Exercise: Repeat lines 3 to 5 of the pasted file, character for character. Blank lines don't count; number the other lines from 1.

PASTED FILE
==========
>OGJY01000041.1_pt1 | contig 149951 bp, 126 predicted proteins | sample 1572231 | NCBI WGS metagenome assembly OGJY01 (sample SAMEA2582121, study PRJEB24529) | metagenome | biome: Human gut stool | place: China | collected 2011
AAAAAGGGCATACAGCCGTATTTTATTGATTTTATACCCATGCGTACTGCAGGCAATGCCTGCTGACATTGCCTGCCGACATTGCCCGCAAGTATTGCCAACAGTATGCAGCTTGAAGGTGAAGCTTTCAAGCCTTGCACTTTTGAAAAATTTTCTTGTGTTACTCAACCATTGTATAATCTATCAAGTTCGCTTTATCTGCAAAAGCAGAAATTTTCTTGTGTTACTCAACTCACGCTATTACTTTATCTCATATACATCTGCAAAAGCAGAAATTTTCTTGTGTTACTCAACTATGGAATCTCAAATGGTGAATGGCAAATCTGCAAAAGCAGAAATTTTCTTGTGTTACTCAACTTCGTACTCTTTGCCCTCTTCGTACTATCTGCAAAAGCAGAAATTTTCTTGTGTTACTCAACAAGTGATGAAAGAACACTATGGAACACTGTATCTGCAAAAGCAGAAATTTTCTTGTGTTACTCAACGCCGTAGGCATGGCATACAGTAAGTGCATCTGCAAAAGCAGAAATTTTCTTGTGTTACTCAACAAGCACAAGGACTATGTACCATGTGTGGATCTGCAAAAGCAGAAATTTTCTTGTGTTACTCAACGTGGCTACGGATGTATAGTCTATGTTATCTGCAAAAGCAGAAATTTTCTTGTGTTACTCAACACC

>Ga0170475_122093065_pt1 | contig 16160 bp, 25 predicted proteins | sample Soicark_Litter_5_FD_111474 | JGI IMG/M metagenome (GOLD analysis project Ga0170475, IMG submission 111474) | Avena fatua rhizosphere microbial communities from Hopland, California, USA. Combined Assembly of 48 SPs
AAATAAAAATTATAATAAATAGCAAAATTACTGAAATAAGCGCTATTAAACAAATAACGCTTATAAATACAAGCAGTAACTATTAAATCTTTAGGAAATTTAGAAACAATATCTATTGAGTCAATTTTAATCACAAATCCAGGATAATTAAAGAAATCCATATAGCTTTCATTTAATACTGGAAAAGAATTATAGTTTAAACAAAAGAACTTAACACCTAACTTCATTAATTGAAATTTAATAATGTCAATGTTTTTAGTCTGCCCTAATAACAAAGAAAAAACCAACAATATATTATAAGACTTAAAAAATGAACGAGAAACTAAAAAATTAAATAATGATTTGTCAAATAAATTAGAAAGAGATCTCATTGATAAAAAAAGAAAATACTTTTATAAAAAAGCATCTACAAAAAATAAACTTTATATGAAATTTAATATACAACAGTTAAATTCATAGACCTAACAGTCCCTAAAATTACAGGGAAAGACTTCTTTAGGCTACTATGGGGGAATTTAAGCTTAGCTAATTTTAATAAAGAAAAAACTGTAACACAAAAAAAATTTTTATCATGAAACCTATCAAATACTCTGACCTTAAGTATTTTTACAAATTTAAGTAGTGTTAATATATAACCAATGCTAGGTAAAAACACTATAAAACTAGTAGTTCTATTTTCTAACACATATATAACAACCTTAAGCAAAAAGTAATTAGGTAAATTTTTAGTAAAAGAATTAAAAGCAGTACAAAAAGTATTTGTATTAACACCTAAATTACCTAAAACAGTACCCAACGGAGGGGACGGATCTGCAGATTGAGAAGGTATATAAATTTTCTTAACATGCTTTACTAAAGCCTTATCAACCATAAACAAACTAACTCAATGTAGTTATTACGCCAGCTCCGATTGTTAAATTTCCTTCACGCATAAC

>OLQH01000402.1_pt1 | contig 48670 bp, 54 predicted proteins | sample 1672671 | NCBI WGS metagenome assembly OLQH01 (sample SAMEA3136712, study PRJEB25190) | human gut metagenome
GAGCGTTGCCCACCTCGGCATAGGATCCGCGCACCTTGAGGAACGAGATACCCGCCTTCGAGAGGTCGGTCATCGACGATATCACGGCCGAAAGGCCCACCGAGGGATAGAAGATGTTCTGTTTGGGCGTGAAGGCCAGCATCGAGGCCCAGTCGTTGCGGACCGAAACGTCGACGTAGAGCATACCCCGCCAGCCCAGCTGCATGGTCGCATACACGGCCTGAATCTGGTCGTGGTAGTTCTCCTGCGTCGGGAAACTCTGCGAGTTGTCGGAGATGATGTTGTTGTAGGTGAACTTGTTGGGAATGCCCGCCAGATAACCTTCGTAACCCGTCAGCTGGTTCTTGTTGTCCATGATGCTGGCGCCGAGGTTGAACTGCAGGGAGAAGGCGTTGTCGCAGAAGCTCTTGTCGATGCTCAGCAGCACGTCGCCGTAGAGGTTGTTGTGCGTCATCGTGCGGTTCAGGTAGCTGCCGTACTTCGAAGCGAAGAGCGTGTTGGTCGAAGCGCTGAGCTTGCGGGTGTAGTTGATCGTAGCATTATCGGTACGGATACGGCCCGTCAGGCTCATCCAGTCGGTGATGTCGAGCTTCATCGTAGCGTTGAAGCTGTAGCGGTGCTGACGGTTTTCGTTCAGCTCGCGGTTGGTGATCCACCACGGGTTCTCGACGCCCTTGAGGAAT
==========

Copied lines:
>Ga0170475_122093065_pt1 | contig 16160 bp, 25 predicted proteins | sample Soicark_Litter_5_FD_111474 | JGI IMG/M metagenome (GOLD analysis project Ga0170475, IMG submission 111474) | Avena fatua rhizosphere microbial communities from Hopland, California, USA. Combined Assembly of 48 SPs
AAATAAAAATTATAATAAATAGCAAAATTACTGAAATAAGCGCTATTAAACAAATAACGCTTATAAATACAAGCAGTAACTATTAAATCTTTAGGAAATTTAGAAACAATATCTATTGAGTCAATTTTAATCACAAATCCAGGATAATTAAAGAAATCCATATAGCTTTCATTTAATACTGGAAAAGAATTATAGTTTAAACAAAAGAACTTAACACCTAACTTCATTAATTGAAATTTAATAATGTCAATGTTTTTAGTCTGCCCTAATAACAAAGAAAAAACCAACAATATATTATAAGACTTAAAAAATGAACGAGAAACTAAAAAATTAAATAATGATTTGTCAAATAAATTAGAAAGAGATCTCATTGATAAAAAAAGAAAATACTTTTATAAAAAAGCATCTACAAAAAATAAACTTTATATGAAATTTAATATACAACAGTTAAATTCATAGACCTAACAGTCCCTAAAATTACAGGGAAAGACTTCTTTAGGCTACTATGGGGGAATTTAAGCTTAGCTAATTTTAATAAAGAAAAAACTGTAACACAAAAAAAATTTTTATCATGAAACCTATCAAATACTCTGACCTTAAGTATTTTTACAAATTTAAGTAGTGTTAATATATAACCAATGCTAGGTAAAAACACTATAAAACTAGTAGTTCTATTTTCTAACACATATATAACAACCTTAAGCAAAAAGTAATTAGGTAAATTTTTAGTAAAAGAATTAAAAGCAGTACAAAAAGTATTTGTATTAACACCTAAATTACCTAAAACAGTACCCAACGGAGGGGACGGATCTGCAGATTGAGAAGGTATATAAATTTTCTTAACATGCTTTACTAAAGCCTTATCAACCATAAACAAACTAACTCAATGTAGTTATTACGCCAGCTCCGATTGTTAAATTTCCTTCACGCATAAC

>OLQH01000402.1_pt1 | contig 48670 bp, 54 predicted proteins | sample 1672671 | NCBI WGS metagenome assembly OLQH01 (sample SAMEA3136712, study PRJEB25190) | human gut metagenome